These two expressions had first been introduced at a meeting (March 1950) of the Committee of Experts on Human Rights of the Council of Europe and were evidently taken directly from the equivalent Article of the then existing draft of the International Covenant on Civil and Political Rights of the United Nations (ibid., vol. II, p. 296; vol. III, pp. 30, 160, 284, 290, 316; vol. IV, p. 60). It is therefore relevant to trace their history in the travaux préparatoires of the International Covenant.
21. The crucial discussion on the draft International Covenant took place on 1 June 1949 during the fifth session of the United Nations Commission on Human Rights. The French and Egyptian delegations had presented an amendment that referred to "droits et obligations"/"rights and obligations", without qualification. The reaction of the Danish representative (Mr. Sørensen) to this amendment was reported as follows:
"The representatives of France and Egypt proposed that everyone should have the right to have a tribunal determine his rights and obligations. Mr. Sørensen considered that that provision was much too broad in scope; it would tend to submit to judicial decision any action taken by administrative organs exercising discretionary power conferred on them by law. He appreciated that the individual should be ensured protection against any abuse of power by administrative organs but the question was extremely delicate and it was doubtful whether the Commission could settle it there and then. The study of the division of power between administrative and judicial organs could be undertaken later. ... Mr. Sørensen asked the representatives of France and Egypt whether the scope of the provision in question might be limited to indicate that only cases between individuals and not those between individuals and the State were intended." (summary record of the 109th meeting, doc. E/CN.4/SR.109, pp. 3-4) The French representative (Mr. Cassin), speaking in French, replied that "the Danish representative’s statement had convinced him that it was very difficult to settle in that article all questions concerning the exercise of justice in the relationships between individuals and governments" (ibid., p. 9). He was therefore prepared to let the words "soit de ses droits et obligations" in the first sentence of the Franco-Egyptian amendment be replaced by the expression "soit des contestations sur ses droits et obligations de caractère civil" (rendered in the English version of the summary record as "or of his rights and obligations in a suit of law"). He agreed that the problem "had not been fully thrashed out and should be examined more thoroughly".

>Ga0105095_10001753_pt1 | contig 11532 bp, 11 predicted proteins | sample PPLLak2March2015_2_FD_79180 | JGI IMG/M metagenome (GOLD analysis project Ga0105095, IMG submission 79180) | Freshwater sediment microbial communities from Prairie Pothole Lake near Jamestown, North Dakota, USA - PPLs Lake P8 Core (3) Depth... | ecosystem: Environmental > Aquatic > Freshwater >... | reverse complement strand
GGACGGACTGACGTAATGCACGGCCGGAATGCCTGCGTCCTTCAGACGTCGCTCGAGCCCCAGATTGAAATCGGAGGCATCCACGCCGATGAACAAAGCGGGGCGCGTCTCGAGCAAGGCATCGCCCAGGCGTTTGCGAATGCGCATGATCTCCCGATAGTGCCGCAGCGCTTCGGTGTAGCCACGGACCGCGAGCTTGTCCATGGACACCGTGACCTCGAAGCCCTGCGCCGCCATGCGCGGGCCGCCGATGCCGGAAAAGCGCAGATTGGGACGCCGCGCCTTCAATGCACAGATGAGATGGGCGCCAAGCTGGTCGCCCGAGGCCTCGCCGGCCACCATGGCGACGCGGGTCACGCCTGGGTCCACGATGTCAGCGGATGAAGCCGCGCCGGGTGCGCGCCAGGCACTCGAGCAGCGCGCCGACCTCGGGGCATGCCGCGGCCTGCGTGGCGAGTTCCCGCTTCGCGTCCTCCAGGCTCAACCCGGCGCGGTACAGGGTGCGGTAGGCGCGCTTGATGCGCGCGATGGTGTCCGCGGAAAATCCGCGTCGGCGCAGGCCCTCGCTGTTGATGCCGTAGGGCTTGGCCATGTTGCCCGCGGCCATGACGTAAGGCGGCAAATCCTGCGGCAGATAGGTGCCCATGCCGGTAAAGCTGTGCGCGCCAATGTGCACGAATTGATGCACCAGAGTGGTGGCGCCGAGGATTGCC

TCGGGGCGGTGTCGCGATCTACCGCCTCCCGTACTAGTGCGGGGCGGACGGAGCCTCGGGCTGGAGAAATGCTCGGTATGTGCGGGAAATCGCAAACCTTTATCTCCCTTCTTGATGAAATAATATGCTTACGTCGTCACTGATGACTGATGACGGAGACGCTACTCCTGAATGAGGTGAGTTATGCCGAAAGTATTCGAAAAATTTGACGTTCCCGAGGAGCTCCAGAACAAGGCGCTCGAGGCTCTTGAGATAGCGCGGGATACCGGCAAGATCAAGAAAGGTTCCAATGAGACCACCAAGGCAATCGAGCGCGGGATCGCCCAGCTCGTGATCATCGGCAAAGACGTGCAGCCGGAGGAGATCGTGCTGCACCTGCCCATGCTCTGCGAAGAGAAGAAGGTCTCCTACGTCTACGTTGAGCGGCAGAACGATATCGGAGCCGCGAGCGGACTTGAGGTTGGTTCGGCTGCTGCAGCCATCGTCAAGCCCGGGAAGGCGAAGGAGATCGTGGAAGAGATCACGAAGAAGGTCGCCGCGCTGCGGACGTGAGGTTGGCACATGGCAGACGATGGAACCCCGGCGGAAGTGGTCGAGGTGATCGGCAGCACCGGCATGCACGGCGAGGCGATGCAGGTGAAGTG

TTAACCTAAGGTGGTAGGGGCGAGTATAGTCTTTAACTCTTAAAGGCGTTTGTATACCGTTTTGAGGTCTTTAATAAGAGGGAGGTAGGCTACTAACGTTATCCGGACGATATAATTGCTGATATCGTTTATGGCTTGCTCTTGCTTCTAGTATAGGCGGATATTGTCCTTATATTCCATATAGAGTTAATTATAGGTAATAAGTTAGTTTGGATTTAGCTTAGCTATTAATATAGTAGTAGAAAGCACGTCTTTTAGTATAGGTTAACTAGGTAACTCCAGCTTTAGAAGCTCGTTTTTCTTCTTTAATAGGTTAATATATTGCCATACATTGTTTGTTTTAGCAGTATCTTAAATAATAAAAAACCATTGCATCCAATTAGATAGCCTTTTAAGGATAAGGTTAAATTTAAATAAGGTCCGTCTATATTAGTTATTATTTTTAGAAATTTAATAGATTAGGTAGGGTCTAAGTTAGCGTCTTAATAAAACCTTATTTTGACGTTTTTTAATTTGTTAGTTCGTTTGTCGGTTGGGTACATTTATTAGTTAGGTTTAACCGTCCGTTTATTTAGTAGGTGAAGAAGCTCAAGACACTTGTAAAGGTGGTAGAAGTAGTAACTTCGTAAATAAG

Later the same day, a drafting committee produced a text which contained the expressions "in a suit of law" in English and "de caractère civil" in French (doc. E/CN.4/286). The formula employed in this text is the one that was ultimately adopted for Article 14 of the International Covenant in 1966.
22. It thus seems reasonably clear that the intended effect of the insertion of the qualifying term "de caractère civil" in the French text of the draft International Covenant was to exclude from the scope of the provision certain categories of disputes in the field of administration "concerning the exercise of justice in the relationships between individuals and governments".
8. State practice and evolutive interpretation
23. It is not the case that, since the entry into force of the Convention, State practice has developed to the point where the Contracting States can be said to treat entitlement to health benefits under statutory social security schemes as giving rise to "civil rights and obligations" for the purposes of Article 6 para. 1 (art. 6-1). Indeed, as noted above (see paragraph 10), no common ground can be identified in the legal systems of the Contracting States as to the "civil" or other character of such entitlement. In sum, there is no uniform European approach in this regard such as to run counter to the interpretation we have reached on the basis of the other foregoing considerations. On the contrary, the diversity of approach existing even today tends to show that whether judicial protection of the kind guaranteed by Article 6 para. 1 (art. 6-1) should be afforded to claims, such as Mrs. Feldbrugge’s, for health benefits is a policy decision for the Contracting States to take in the light of the various merits and disadvantages involved, but it is not as such required by Article 6 para. 1 (art. 6-1) itself.